DAD is likely to be a consequence of bronchiolar obstruction and consequent hypoxia rather than direct invasion of the viruses. It is a severe pattern of lung injury and could be secondary to various pulmonary and extrapulmonary insults.26 In this series of cases we found DAD in which alveolar collapse was prominent, differing from classic DAD found in ARF or secondary to other pulmonary and extrapulmonary insults. This finding may have important implications in the ventilation strategy of the patients.27 In addition, the presence of intra-alveolar hemorrhage may suggest virus-associated hemophagocytic syndrome.23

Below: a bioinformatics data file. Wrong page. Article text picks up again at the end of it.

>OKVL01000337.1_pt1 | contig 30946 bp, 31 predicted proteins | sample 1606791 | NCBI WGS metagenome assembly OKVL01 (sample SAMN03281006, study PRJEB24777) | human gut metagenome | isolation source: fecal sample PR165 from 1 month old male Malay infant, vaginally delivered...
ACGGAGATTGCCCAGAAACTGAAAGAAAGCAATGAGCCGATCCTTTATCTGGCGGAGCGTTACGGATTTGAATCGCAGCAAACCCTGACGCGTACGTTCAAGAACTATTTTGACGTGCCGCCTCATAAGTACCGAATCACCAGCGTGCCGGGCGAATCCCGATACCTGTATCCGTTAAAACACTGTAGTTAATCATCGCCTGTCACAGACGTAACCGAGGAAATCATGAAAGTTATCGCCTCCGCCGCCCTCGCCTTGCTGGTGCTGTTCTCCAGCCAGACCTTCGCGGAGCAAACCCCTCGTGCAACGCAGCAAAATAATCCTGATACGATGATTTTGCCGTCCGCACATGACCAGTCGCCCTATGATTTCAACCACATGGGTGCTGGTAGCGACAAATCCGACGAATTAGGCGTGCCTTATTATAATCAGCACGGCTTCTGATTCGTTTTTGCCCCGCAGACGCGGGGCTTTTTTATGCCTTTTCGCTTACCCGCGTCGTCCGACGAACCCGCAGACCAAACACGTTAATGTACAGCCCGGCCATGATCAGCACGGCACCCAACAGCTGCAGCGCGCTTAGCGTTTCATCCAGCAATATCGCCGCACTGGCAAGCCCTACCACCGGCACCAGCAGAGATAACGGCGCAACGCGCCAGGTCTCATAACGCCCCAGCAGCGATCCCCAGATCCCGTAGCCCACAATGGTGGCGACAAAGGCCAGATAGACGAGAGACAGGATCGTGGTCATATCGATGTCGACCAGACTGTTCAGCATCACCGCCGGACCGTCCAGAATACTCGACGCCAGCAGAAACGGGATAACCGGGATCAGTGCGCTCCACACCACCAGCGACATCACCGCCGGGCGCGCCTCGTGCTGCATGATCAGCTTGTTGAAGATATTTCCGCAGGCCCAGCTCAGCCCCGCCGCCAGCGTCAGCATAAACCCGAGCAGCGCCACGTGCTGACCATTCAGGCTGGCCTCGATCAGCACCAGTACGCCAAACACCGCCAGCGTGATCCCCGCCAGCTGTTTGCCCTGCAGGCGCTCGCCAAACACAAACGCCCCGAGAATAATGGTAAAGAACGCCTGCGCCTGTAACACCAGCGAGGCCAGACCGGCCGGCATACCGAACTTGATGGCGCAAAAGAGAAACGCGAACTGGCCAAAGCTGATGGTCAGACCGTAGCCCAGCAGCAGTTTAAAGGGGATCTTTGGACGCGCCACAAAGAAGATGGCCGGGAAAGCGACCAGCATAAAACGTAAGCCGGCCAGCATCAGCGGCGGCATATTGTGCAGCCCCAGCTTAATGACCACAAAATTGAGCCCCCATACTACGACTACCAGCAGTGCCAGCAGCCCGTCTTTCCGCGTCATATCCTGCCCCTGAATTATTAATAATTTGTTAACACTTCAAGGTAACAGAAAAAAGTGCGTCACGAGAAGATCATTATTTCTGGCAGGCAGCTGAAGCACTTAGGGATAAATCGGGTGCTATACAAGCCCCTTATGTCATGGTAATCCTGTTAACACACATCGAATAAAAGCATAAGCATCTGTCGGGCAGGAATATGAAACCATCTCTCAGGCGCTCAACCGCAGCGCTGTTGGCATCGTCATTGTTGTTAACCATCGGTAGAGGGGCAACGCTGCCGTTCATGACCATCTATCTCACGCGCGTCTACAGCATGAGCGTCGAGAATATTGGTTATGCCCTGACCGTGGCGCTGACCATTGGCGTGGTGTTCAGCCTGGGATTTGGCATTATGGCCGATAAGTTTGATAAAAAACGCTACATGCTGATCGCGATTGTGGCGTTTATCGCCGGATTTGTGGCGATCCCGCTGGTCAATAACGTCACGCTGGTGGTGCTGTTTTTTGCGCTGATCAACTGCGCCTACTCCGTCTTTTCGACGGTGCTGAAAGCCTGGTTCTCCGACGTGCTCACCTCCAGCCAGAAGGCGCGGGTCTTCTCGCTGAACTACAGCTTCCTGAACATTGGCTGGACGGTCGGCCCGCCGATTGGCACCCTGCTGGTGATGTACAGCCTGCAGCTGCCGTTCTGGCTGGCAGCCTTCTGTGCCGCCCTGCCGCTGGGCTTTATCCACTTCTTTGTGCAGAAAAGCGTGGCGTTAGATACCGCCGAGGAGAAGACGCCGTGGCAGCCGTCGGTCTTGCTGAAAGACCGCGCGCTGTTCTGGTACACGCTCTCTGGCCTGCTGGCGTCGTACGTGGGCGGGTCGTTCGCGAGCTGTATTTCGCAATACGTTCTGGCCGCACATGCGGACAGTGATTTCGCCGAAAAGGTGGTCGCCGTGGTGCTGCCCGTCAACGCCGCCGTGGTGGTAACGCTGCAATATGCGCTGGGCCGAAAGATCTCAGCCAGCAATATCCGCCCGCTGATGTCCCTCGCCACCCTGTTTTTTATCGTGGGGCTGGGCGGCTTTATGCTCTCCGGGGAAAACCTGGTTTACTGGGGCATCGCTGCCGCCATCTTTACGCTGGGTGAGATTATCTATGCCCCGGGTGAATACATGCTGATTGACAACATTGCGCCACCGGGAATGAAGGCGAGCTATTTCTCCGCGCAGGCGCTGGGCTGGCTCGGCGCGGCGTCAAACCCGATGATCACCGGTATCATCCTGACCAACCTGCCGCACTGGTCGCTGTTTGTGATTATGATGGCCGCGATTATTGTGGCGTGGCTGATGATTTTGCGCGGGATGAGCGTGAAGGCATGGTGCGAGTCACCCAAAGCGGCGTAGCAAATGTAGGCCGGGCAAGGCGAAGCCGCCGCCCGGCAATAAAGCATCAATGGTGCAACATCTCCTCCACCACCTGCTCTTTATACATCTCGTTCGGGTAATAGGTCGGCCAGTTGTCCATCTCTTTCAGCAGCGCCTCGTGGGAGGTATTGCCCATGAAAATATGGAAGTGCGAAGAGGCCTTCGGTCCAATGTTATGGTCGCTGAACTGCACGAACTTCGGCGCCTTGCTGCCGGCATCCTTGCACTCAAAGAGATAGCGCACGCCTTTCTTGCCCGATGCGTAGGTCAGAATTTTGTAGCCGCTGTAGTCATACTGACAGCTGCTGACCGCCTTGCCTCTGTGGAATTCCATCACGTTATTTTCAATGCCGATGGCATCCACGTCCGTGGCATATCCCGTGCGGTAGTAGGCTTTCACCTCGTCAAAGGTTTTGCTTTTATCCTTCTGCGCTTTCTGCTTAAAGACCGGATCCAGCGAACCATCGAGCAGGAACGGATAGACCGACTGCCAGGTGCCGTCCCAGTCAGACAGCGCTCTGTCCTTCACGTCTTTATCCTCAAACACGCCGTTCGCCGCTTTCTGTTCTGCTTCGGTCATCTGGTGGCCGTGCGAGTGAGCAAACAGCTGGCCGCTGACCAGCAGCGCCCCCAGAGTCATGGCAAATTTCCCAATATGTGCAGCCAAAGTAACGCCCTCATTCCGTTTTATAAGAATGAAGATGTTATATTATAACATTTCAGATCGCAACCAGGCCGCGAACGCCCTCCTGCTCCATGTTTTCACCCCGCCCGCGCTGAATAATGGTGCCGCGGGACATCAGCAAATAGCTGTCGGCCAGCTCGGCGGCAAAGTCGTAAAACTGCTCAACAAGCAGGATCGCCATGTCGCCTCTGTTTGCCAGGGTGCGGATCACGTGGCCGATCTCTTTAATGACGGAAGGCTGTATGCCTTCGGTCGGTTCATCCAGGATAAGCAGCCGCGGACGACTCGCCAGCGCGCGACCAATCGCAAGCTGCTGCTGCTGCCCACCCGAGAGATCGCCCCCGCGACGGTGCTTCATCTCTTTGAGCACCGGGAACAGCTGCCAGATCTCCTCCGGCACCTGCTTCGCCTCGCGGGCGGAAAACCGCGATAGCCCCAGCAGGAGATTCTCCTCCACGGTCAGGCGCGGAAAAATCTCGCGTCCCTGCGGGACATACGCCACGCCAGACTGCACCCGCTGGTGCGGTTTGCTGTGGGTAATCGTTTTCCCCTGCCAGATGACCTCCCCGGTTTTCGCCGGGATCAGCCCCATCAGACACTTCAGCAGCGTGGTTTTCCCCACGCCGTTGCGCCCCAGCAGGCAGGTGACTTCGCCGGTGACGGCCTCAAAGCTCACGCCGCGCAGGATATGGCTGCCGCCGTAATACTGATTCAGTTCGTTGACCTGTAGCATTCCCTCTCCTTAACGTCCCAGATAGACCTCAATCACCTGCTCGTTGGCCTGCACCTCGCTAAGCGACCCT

In our current series, pulmonary ultrastructural analysis was important to obtain an understanding of the pathophysiology of this new disease. First, we demonstrated apoptosis and necrosis in the bronchiolar epithelium together with viral-like particles, thus suggesting the bronchiolar epithelium as the primary target of the virus infection. Second, we documented the submicroscopic pattern of a clastogenic DAD in S-OIV infection. Third, we found indirect evidence of virus infection in alveolar and bronchiolar epithelial cells represented by the TRS and CCC. These submicroscopic structures were demonstrated ultrastructurally in the lung tissue of all the patients and their presence suggests an inactivation of the virus by oseltamivir treatment or an altered innate immune response of these patients. They appeared mainly in respiratory cells and AECs and have previously been described in a variety of cell types.28,29 Usually, they occur in endothelial cells and lymphocytes from patients with autoimmune diseases and viral infections.30 Patients with acquired immunodeficiency syndrome present TRS and CCC in these same cells.31 The mechanism of TRS and CCC production in vivo is not definitely established. Nevertheless, clinical and experimental studies have shown that the presence of both structures in these diseases is directly associated with the increase of IFNαand IFNβbut not with IFNγ.29